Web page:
Didnt “the last jedi” kind of end with Luke telling Kylo that its not about Luke saving the galaxy, that the resistance would rebuild, that rey would become the next jedi? That it wasnt about one guy saving the galaxy?

    In a way it felt like the last jedi kinda deconstructed episode 4.

  6. I have to admit I’m cranky these days. I went to read a sample on Amazon, and didn’t actually spot a named female character until page 107. Now, in theory I could have missed something, because the preview skips pages here and there — Kira might have appeared anywhere after page 85. But most of the earlier jumps are just a page or two, and if it’s possible to miss a character that easily, then whoever it was must not have been a very significant presence in the story.

    Color me less interested now.

  7. I make it a policy to never respond to comments, only because it generally leads to bad places, but Marie I’d like to offer a response to what you’ve posted here. You’re right, there isn’t a female character in the first however many pages. But after the short prologue, the only two characters we see for at least 50 pages (I don’t have the book around me) are two brothers. It’s not like there’s this vast cast of characters being introduced in these pages. It’s Cade and Tristan, and that’s pretty much it. Out of this circumstance. Kira is introduced later (as is Ga Halle, the antagonist who is female and, in my opinion, the most compelling character in the book), and she becomes the co-lead in the story.

    I’d like to point this out to you, and whoever else is reading, that inclusion and diversity is important to me and it always has been. If you look at my work in comics, I’m very confident my work supports this claim.

  8. Katniss isn’t a chosen one as much as a drafted one.
    And I think at least as many people take the message as “be the hero” as “wait for the hero” (I do not have statistical surveys to confirm or refute this). And I don’t buy the authoritarian impulses that draw people to Trump have anything to do with fiction (“authoritarian followers” have been around a long time).
    Which is not to say “everyone must step up” is a bad message either.

  9. Michael,

    Thanks for the thoughtful reply. I understand about not usually replying to comments, but in this case it means we can have a conversation, and one that I hope is useful.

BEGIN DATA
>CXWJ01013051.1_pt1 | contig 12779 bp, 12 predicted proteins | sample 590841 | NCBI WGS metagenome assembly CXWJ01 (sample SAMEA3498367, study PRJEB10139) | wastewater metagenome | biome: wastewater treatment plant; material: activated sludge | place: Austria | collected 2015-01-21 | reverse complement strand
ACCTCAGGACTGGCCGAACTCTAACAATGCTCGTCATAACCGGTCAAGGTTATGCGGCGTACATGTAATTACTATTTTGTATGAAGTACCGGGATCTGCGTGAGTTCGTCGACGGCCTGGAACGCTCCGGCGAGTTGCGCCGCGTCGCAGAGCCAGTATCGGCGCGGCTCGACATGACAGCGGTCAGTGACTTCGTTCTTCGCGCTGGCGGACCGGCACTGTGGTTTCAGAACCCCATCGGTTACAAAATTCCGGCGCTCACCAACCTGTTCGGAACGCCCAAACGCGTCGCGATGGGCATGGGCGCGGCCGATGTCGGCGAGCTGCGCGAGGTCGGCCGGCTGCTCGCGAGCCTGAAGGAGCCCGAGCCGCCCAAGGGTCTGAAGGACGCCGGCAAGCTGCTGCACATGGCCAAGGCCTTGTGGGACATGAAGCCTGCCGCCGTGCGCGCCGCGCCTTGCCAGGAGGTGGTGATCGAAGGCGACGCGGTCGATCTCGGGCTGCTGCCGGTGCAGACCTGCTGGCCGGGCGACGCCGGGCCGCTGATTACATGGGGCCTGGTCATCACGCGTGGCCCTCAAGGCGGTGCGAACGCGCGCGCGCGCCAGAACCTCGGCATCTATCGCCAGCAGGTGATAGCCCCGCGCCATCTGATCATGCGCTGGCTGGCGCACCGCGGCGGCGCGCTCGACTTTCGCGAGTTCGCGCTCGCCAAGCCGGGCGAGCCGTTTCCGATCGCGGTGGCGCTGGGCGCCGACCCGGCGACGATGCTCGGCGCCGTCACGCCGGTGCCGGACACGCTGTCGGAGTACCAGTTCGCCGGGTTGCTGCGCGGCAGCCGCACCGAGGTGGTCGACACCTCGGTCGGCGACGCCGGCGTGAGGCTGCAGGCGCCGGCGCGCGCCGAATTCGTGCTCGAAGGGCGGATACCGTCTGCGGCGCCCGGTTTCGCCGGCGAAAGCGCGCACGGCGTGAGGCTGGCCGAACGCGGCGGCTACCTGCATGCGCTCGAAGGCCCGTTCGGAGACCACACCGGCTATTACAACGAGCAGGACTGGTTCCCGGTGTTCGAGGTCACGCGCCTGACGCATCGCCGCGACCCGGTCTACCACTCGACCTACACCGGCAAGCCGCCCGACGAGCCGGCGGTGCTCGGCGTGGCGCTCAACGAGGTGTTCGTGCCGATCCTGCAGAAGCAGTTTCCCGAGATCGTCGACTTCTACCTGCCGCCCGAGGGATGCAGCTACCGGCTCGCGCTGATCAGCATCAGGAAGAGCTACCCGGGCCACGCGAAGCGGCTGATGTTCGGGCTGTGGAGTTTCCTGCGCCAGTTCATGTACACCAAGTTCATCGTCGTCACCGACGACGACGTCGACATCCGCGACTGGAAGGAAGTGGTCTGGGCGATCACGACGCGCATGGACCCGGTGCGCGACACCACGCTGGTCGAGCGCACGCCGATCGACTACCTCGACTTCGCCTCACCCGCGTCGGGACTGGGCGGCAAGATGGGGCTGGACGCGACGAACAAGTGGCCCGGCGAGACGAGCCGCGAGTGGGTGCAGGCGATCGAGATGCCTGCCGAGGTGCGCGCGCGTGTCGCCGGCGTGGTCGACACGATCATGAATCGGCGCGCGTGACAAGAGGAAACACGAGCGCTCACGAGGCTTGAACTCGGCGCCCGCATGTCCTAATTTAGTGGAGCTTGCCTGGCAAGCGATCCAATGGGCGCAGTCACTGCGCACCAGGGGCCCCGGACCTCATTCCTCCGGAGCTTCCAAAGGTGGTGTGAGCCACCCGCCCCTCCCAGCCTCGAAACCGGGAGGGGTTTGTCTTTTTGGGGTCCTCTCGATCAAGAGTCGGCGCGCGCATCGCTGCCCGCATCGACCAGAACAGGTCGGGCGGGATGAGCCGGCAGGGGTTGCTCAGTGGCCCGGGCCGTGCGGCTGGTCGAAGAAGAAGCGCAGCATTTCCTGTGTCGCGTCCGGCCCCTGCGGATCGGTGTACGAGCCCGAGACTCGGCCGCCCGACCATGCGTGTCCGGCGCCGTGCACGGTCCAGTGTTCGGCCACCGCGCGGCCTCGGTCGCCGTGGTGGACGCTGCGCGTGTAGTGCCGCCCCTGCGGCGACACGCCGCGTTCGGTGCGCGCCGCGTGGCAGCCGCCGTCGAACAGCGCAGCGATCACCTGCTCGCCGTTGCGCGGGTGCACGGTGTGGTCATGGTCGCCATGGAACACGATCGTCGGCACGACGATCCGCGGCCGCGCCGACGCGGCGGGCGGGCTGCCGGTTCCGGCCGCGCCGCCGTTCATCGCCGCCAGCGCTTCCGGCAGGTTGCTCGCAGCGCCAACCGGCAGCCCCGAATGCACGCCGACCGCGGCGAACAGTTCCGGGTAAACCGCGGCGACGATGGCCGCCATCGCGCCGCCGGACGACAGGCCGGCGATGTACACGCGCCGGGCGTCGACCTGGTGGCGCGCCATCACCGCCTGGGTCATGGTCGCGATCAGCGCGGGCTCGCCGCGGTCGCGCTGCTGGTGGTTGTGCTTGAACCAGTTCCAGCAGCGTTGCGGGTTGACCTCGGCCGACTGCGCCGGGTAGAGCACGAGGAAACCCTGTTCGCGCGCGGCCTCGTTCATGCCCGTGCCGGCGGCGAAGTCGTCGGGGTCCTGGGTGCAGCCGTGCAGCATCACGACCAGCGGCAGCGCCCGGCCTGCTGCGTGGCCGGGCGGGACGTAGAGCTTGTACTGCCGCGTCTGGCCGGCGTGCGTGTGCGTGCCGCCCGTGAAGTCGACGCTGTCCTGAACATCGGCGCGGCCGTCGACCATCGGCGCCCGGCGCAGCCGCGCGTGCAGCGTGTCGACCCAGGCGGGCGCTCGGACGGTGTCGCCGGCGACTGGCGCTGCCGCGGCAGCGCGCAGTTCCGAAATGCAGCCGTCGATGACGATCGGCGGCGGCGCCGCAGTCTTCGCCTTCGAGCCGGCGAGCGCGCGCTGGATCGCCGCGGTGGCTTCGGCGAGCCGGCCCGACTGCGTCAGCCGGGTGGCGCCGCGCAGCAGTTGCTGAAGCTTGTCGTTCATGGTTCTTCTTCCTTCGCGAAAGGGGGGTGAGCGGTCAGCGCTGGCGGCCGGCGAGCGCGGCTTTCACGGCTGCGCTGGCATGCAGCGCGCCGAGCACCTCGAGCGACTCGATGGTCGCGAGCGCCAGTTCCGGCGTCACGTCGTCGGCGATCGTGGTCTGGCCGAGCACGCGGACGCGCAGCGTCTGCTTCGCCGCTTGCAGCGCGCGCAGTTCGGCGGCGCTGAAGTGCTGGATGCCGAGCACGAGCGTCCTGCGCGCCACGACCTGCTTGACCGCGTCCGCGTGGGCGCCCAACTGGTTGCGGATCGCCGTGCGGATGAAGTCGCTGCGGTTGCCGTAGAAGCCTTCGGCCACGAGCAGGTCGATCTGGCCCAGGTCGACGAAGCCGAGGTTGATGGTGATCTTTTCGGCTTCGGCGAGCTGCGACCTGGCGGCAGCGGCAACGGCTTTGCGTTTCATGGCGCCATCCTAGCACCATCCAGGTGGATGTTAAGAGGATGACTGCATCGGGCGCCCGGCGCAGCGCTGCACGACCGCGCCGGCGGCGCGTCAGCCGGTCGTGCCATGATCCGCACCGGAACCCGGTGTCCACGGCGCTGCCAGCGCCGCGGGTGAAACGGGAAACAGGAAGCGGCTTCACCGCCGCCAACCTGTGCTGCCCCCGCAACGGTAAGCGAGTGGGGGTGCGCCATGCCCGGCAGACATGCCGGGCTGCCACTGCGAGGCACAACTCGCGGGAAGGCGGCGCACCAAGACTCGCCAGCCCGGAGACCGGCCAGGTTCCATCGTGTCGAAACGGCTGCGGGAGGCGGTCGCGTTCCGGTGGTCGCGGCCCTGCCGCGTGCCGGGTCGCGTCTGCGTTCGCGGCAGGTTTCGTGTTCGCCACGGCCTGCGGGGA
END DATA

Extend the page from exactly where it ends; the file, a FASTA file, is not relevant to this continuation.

You’re right that for a while there you have a very limited cast, and I could tell that even skimming through the sample. But . . . Qwayg is male. Jorken is male. Even the drone is gendered as male. And Cade has an older brother, not an older sister. So as a reader, picking up this book to see whether it’s something I would like to read, I see a story where the hero is surrounded by men — including all the roles that would imply some kind of greater experience or authority, i.e. the older sibling and the mentor. Those are choices that are within the author’s control. These days, a book that does that has to be really amazing to convince me to keep reading until a female character finally shows up. Which some of them are, but the barrier to entry is higher.

    And yes, I cut more slack to authors whose body of work I’m already familiar with, because in those cases I can trust that the scales will even out. But with an author who is new to me? Given how many novels I’ve picked up that didn’t reward me for extending them the benefit of the doubt, and how many excellent books there are out there that don’t require me to extend them the benefit of the doubt . . . this kind of thing has an effect. Not an outraged “I’m going to boycott this and tell all my friends to do the same” effect, just a tendency for me to go “meh. Not that interested.” And then I move on to the next book on my list.